• Assets (e.g., police units, fire trucks, ambulances, etc.) are assigned to handle emergency events. Thus, in further embodiments, the event component also receives information related to the assets assigned to the event at operation 302. In embodiments, assets are assigned to an event by being correlated with the event ID. Thus, the event component may receive asset information for each asset associated with the event ID received in operation 302. In embodiments, asset information received by the event component may include, but is not limited to, an asset ID, an asset type, the real-time location data of the asset (identified by its latitude/longitude coordinates), the speed at which the asset is traveling, and/or the heading the asset is traveling. Assets may be treated and reported as an event in and of themselves independent of any location-specific event (that is as an event that is moving over time) or, alternatively, may be associated with a location-specific event and reported as an associated asset so that the application provider and/or end user is able to distinguish between moving assets and events. The asset information may be transmitted by a location device located on the asset. In one embodiment, the location device may be capable of transmitting asset information (e.g., location, speed, direction of travel, etc) as well as receiving information from the disclosed systems and methods (i.e., location of other assets, location of incident, etc). In another embodiment, a separate device may be used to receive information from the disclosed systems and methods.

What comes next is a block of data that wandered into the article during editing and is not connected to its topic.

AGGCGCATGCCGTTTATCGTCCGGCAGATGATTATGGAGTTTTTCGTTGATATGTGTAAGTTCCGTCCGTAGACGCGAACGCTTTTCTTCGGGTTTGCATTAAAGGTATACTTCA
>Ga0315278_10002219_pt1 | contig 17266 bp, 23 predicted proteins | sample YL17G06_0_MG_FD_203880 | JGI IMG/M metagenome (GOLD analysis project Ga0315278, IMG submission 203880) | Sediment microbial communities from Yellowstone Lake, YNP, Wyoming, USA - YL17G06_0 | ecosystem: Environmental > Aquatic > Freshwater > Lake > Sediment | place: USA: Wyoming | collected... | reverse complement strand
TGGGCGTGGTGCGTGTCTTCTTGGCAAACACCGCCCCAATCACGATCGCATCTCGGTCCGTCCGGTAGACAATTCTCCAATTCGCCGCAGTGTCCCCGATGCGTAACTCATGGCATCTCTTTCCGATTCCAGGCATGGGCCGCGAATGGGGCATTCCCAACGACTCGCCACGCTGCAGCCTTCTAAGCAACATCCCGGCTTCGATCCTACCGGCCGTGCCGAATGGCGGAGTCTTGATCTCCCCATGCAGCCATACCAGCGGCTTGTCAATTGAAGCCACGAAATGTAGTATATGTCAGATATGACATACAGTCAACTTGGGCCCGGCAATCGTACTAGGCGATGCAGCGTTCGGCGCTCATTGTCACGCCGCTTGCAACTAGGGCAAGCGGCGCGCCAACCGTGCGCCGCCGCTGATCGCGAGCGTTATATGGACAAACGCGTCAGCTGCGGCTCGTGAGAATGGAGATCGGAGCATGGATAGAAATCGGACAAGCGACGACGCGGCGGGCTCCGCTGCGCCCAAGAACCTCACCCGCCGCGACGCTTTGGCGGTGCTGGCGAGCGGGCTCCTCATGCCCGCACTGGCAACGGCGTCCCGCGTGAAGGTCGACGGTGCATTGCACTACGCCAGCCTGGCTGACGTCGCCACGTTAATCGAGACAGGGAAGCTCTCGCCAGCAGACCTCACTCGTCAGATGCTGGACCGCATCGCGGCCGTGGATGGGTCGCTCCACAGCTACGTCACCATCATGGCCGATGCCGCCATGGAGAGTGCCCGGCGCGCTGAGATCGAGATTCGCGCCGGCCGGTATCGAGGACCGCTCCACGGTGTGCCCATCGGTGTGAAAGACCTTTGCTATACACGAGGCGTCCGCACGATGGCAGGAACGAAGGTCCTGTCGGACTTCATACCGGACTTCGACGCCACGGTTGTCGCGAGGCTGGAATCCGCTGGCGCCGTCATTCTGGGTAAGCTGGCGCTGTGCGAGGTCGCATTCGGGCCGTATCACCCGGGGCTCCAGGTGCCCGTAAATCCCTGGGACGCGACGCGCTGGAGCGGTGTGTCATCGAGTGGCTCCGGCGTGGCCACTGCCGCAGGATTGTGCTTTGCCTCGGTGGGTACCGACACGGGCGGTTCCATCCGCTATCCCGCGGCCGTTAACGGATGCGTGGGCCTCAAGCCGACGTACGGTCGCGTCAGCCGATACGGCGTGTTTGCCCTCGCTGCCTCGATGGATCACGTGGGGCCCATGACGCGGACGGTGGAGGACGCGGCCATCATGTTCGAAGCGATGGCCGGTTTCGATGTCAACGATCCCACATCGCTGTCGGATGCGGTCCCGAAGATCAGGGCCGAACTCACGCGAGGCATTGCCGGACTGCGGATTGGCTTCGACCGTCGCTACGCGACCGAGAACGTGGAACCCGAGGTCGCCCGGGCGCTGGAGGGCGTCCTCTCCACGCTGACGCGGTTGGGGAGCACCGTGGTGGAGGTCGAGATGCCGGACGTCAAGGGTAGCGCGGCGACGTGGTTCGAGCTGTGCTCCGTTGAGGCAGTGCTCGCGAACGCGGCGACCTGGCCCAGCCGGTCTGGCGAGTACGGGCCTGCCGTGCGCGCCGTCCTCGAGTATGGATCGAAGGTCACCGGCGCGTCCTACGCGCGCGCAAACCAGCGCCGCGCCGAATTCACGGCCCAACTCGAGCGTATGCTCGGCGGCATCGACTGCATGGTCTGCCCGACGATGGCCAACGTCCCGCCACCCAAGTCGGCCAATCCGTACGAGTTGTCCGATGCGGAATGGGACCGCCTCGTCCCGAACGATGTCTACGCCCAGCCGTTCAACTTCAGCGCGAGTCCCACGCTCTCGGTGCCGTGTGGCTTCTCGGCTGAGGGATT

• Flow proceeds to operation 304 where the severity level and other client-generated information are processed for use by downstream components. For example, in embodiments the system may change the severity level received at operation 302 to a severity level compatible with the event notification component, the navigation provider, such as navigation provider 116 (FIG. 1), or other downstream system. As described with respect to FIG. 1, the embodiments disclosed herein are capable of receiving event information from various types of event sources having their own systems and event recording clients (e.g., a CAD client, a public works agency, etc). Each event recording client may assign different severity levels to the events they record. Therefore, to ensure uniformity, the severity level may be standardized such that it is compatible with the event notification component, a navigation provider, or application service provider. In one embodiment, a new severity level is calculated as a function of the number of assets assigned to the event, the type of the event, the level of severity received, and the number of assets at the scene of the event. In further embodiments, additional information such as the location of the event, current traffic flow data, or any other information available to the components disclosed herein may be used in localizing severity. For example, if the event is in a location that normally receives a high amount of traffic, the localized severity level may be increased. Conversely, if the event is in a low traffic area, the localized severity level may be decreased. One of skill in the art will appreciate that methods and information other than the examples provided with respect to operation 304 may be employed for severity localization.